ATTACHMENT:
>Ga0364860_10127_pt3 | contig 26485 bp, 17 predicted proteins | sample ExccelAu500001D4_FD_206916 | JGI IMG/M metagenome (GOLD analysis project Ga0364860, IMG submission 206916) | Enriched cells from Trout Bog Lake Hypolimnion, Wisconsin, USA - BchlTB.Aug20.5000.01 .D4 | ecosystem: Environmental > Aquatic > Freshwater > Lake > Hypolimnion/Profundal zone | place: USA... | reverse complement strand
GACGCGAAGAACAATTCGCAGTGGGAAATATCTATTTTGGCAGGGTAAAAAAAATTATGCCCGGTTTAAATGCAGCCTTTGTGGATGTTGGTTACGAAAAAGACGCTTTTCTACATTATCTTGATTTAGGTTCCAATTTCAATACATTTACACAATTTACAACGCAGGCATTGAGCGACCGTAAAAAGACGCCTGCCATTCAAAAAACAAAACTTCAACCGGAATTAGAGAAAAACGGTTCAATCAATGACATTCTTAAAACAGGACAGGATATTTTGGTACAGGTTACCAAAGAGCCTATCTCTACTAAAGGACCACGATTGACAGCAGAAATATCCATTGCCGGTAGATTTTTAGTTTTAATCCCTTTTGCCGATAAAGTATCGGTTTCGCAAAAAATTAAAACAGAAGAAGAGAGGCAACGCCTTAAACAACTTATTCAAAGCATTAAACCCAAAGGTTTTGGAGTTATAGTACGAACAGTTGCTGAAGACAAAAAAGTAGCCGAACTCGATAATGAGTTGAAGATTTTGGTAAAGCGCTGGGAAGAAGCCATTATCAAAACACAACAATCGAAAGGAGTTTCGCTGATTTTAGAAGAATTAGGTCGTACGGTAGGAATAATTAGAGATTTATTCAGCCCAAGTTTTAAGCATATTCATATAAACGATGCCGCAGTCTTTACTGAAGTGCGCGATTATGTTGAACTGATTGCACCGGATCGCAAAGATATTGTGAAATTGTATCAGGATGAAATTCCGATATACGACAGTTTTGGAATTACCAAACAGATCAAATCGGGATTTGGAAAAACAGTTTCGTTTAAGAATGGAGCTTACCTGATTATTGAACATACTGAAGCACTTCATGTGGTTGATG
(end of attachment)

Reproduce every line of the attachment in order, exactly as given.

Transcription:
>Ga0364860_10127_pt3 | contig 26485 bp, 17 predicted proteins | sample ExccelAu500001D4_FD_206916 | JGI IMG/M metagenome (GOLD analysis project Ga0364860, IMG submission 206916) | Enriched cells from Trout Bog Lake Hypolimnion, Wisconsin, USA - BchlTB.Aug20.5000.01 .D4 | ecosystem: Environmental > Aquatic > Freshwater > Lake > Hypolimnion/Profundal zone | place: USA... | reverse complement strand
GACGCGAAGAACAATTCGCAGTGGGAAATATCTATTTTGGCAGGGTAAAAAAAATTATGCCCGGTTTAAATGCAGCCTTTGTGGATGTTGGTTACGAAAAAGACGCTTTTCTACATTATCTTGATTTAGGTTCCAATTTCAATACATTTACACAATTTACAACGCAGGCATTGAGCGACCGTAAAAAGACGCCTGCCATTCAAAAAACAAAACTTCAACCGGAATTAGAGAAAAACGGTTCAATCAATGACATTCTTAAAACAGGACAGGATATTTTGGTACAGGTTACCAAAGAGCCTATCTCTACTAAAGGACCACGATTGACAGCAGAAATATCCATTGCCGGTAGATTTTTAGTTTTAATCCCTTTTGCCGATAAAGTATCGGTTTCGCAAAAAATTAAAACAGAAGAAGAGAGGCAACGCCTTAAACAACTTATTCAAAGCATTAAACCCAAAGGTTTTGGAGTTATAGTACGAACAGTTGCTGAAGACAAAAAAGTAGCCGAACTCGATAATGAGTTGAAGATTTTGGTAAAGCGCTGGGAAGAAGCCATTATCAAAACACAACAATCGAAAGGAGTTTCGCTGATTTTAGAAGAATTAGGTCGTACGGTAGGAATAATTAGAGATTTATTCAGCCCAAGTTTTAAGCATATTCATATAAACGATGCCGCAGTCTTTACTGAAGTGCGCGATTATGTTGAACTGATTGCACCGGATCGCAAAGATATTGTGAAATTGTATCAGGATGAAATTCCGATATACGACAGTTTTGGAATTACCAAACAGATCAAATCGGGATTTGGAAAAACAGTTTCGTTTAAGAATGGAGCTTACCTGATTATTGAACATACTGAAGCACTTCATGTGGTTGATG